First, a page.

by Turner Walston, GoHeels.com
You can find Ricardo 'Ricky' Lanier's name listed in the Tar Heel football media guide. In 1969, he set a record for most yards rushing from the quarterback position in a 61-11 win over VMI. The media guide says Lanier tallied 174 yards. He begs to differ. "It was 199 yards! I don't know how they came up with 174," he says, laughing. "Coach (Bill) Dooley said I had 199, then I got sacked for 25 yards."
But Lanier's impact on Carolina football goes far beyond a single line in the media guide. In the fall of 1967, he became the first African-American scholarship football player in Carolina history.
Lanier was standout for Coach Herman Boone (of Remember the Titans fame) at Williamston's E.J. Hayes High School, once scoring 13 touchdowns in a single game, a state record. As a National Merit Scholar finalist, he took care of business in the classroom as well, so Lanier had many, many scholarship offers. When Carolina came calling, Lanier's parents, both educators, encouraged him to visit Chapel Hill.
The newly hired Dooley was still assembling his coaching staff, so it was actually a pair of basketball players-Charles Scott and Larry Brown-who took on the responsibilities of hosting Lanier. Just a year prior, Scott had become the first African-American scholarship athlete at Carolina, so he knew well what Lanier would be walking into. "Larry and Charlie were just honest with me about what to expect," Lanier says. "I didn't think twice about being the first, but Larry and Charlie just did such a good job."
Scott and Brown's recruiting job, plus the fact that Carolina was relatively close to home, ultimately won Lanier's heart. "I went back to my hotel room and thought about it, and the next morning, I think, I let them know that that would be my choice."
The Carolina hospitality didn't end there. Lanier was suitemates with Don McCauley and John Swofford, and Chancellor J. Carlyle Sitterson and Educational Foundation Director Ernie Williamson took an interest in Lanier. "They just wrapped their arms around me," he says. If there were problems related to race, Lanier said he didn't experience many. "I was never called names. I think that the South and the nation just were in a transition when I came to Carolina. I never had any problems. The camaraderie with my teammates was great."
As other African-Americans followed him on to the football team, Lanier found himself something of a leader. "We were a very tight group of athletes, basketball players and football players," he says.
There was one issue that arose, as Lanier recalls. "The playing of 'Dixie' at basketball and football games was just uncomfortable for us," he says. The athletes met with Dooley and basketball coach Dean Smith and Sitterson. "After that meeting, they stopped playing it," he says. "I wouldn't call it a demand. We didn't refuse to play, we just didn't like it."
Lanier recalls Sitterson as an agreeable chancellor who had his students' best interest at heart. "He would walk on campus, I'd see him on my way to class, and he'd ask me how I was doing."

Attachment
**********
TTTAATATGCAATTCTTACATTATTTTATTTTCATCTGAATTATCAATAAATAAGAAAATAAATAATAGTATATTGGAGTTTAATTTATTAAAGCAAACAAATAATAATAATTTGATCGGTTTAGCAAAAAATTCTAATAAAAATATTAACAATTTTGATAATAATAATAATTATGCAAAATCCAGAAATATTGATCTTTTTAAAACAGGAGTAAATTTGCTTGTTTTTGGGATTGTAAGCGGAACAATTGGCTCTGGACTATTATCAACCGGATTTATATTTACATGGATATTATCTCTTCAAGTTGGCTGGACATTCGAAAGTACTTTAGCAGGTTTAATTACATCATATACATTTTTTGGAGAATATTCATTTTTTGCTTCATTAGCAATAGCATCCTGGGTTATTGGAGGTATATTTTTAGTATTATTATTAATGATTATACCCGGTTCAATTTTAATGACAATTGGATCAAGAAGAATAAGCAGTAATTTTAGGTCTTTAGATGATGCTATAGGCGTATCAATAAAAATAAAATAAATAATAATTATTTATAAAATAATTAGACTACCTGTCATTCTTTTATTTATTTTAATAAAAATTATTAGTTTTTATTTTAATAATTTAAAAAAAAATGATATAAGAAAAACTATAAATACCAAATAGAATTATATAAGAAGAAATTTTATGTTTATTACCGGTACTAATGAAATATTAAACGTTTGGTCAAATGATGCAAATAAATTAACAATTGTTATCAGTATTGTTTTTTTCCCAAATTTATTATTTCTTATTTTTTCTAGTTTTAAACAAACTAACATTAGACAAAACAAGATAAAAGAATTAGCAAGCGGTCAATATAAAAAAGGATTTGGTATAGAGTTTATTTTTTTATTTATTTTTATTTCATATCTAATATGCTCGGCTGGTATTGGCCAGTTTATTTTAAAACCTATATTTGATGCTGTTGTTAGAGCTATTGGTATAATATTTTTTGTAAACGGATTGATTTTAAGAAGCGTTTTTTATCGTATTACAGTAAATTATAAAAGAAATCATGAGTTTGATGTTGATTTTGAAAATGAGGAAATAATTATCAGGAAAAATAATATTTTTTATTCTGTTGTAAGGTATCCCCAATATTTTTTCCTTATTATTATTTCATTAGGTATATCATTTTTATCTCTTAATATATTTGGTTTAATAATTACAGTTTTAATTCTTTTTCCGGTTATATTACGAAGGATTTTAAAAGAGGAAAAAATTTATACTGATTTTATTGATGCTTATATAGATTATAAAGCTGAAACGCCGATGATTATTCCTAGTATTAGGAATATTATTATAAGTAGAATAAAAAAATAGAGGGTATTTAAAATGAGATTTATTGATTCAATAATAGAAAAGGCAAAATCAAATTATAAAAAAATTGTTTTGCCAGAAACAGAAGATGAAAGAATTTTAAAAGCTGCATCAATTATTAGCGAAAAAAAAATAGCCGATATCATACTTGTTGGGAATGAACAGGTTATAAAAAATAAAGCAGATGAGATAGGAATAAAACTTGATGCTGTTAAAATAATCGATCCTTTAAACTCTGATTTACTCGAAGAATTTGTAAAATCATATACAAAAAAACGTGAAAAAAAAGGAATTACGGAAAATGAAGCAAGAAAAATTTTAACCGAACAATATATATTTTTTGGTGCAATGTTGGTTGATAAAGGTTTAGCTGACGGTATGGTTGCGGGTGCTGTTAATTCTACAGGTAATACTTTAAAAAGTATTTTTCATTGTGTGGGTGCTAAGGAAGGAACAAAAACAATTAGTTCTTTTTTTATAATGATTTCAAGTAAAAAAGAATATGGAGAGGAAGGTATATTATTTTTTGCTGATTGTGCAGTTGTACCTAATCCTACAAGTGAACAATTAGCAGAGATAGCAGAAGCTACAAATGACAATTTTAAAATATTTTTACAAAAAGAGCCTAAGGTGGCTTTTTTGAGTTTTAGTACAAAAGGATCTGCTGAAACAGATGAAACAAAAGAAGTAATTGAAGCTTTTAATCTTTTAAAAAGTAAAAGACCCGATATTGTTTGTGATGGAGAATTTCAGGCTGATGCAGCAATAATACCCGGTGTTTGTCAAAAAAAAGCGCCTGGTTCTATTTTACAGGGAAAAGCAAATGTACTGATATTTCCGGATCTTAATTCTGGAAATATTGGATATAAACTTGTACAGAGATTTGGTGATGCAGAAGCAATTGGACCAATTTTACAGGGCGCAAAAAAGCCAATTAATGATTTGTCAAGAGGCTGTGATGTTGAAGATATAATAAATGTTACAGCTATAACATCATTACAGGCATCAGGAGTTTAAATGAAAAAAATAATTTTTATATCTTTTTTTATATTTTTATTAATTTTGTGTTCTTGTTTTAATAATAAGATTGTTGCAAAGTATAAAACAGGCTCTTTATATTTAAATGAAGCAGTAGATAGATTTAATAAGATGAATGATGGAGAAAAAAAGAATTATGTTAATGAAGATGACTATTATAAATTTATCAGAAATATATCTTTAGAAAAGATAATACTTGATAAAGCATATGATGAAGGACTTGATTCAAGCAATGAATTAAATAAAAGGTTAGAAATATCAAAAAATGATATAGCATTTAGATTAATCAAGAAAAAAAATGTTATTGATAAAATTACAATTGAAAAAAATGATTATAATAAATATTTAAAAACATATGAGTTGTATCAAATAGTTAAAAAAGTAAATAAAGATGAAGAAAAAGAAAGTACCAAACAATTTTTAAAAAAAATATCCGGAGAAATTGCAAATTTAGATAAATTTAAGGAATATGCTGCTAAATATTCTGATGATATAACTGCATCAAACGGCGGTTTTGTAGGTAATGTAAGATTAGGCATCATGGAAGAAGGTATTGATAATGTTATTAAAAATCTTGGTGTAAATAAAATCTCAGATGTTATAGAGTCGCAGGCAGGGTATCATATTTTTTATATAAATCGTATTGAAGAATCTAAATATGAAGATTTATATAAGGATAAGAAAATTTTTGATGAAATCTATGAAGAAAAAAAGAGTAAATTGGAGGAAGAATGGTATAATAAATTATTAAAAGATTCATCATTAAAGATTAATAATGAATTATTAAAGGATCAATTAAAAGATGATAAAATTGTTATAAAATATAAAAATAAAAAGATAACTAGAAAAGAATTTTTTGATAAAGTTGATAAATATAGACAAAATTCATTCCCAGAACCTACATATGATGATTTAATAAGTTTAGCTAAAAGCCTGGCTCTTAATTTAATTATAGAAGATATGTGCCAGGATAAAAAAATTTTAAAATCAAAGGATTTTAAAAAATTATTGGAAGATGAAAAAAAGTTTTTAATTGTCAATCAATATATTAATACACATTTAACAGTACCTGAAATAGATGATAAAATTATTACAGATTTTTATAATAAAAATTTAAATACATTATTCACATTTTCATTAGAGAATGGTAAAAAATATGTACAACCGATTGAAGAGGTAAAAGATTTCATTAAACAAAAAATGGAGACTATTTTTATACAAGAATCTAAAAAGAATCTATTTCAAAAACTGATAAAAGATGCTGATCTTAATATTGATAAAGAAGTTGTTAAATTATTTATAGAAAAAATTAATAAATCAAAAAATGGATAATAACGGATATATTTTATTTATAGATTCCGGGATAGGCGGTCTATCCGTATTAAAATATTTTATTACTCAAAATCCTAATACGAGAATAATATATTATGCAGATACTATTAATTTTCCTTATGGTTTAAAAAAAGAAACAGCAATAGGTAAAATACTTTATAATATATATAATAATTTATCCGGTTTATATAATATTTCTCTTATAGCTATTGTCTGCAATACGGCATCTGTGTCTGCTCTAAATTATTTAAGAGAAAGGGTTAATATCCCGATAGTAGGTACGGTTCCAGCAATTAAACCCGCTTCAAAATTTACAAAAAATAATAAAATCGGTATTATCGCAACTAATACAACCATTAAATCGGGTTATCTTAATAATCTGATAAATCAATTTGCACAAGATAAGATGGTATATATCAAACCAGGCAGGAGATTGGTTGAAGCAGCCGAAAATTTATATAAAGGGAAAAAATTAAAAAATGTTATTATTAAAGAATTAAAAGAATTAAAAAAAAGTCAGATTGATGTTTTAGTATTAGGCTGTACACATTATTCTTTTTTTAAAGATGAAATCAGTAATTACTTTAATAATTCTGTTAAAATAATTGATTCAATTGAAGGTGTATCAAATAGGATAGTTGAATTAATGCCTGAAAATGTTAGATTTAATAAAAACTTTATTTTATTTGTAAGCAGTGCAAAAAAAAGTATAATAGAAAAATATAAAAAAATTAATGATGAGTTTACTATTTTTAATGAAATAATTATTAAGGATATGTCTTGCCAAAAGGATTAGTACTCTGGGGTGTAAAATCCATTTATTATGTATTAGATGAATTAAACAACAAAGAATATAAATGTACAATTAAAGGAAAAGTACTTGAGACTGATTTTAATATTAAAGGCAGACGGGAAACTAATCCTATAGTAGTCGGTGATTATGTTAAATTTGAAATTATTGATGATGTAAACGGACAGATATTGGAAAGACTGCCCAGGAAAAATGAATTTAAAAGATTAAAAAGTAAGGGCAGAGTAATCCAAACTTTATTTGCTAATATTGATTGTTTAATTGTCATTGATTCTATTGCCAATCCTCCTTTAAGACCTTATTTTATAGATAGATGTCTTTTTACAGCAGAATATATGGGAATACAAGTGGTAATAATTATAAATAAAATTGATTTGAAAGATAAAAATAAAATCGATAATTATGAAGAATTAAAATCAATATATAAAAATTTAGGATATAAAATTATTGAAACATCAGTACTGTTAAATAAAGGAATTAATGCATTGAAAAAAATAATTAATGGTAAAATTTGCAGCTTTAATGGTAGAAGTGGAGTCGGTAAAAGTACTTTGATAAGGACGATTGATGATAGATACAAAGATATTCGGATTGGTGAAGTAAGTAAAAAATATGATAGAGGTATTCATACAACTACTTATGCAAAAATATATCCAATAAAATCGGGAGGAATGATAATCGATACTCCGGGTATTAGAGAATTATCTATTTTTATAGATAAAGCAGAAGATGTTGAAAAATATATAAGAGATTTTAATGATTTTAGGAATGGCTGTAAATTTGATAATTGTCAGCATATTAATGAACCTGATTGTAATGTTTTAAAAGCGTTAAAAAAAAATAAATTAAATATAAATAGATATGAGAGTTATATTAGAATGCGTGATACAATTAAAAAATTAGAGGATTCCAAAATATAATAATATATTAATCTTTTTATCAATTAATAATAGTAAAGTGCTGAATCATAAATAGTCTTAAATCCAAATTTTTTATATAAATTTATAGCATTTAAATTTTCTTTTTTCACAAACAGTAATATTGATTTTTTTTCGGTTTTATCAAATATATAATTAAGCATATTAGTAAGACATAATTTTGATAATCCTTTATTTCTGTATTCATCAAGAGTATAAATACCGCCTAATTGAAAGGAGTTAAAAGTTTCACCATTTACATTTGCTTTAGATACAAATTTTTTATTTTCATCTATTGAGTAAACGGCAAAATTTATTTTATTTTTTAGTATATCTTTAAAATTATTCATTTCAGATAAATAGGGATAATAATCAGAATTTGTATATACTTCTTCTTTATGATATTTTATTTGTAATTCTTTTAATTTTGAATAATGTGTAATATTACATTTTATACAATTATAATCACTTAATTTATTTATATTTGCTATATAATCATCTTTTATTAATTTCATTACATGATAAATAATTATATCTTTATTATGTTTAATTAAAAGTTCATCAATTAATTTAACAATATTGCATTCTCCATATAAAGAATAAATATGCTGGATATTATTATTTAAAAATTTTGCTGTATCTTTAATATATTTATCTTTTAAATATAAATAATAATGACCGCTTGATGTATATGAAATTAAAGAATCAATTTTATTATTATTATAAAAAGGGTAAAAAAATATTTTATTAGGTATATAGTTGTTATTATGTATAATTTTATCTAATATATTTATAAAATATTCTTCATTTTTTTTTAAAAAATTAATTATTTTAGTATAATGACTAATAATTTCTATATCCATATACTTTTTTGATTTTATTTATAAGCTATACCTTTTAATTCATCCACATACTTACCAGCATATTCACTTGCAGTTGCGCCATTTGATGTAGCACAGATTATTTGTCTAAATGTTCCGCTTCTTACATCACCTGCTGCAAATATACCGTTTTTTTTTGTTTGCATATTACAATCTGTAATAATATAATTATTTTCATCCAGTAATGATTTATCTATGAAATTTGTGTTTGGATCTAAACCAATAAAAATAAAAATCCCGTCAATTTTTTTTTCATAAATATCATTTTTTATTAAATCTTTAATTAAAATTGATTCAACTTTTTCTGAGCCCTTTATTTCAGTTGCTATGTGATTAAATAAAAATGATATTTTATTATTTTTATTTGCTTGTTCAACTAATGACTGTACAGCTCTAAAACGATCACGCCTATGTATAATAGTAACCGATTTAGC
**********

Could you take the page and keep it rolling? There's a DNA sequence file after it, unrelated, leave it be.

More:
For the most part, Lanier says he was treated with respect on the road as well. One year, Clemson coach Frank Howard paid a visit to the Tar Heel locker room after a game in which Lanier had played particularly well. "The next year, my parents said they heard things in the stands, but I never heard them. They didn't get to us on the field."
Off the field, Lanier continued the achievement that had made him a high achiever prior to arriving in Chapel Hill. "Academically, I just did what I was supposed to do. I went to class, and during the season, when we had road trips, I'd take my books with me and do my work on the plane," he says. "We had to be students. I think a lot of the students that we were in class with didn't know we were football players, sometimes." He credits his parents with stressing the importance of good study habits and then-academic advisor Bill Cobey with keeping him on track toward graduation at Carolina.
Lanier graduated in 1970 and soon after was on the coaching staff at North Carolina Central. From there, he worked with IBM. When a transfer took him to Los Angeles, he re-connected with Scott, who'd been traded to the Lakers. "We spent some fun times in Los Angeles together for a couple of years," he says. The deaths of his parents brought Lanier back to the east coast in 1990, and for the past 17 years, he's been back in the classroom.
Today, he teaches Earth and Environmental Science at Western Guilford High School in Greensboro. "I enjoy it, because I feel like I'm giving back," he says. "I feel like I'm doing something that my parents would be proud of. They did it for 30 plus years each, so it's in my blood."
Carolina is still in his blood as well. A loyal Tar Heel fan, Lanier is at every home football game and attends team reunions. "I just love my school," he says. "I'm glad I made the decision. I'd do it again."
As for his record, Lanier says the game moved away from running quarterbacks, but he sees the trend coming back. "I really like the way Marquise (Williams) plays the game, where he'll put pressure on the defense and run or pass," he says. "I was a little ahead of my time, I think."
In more ways than one.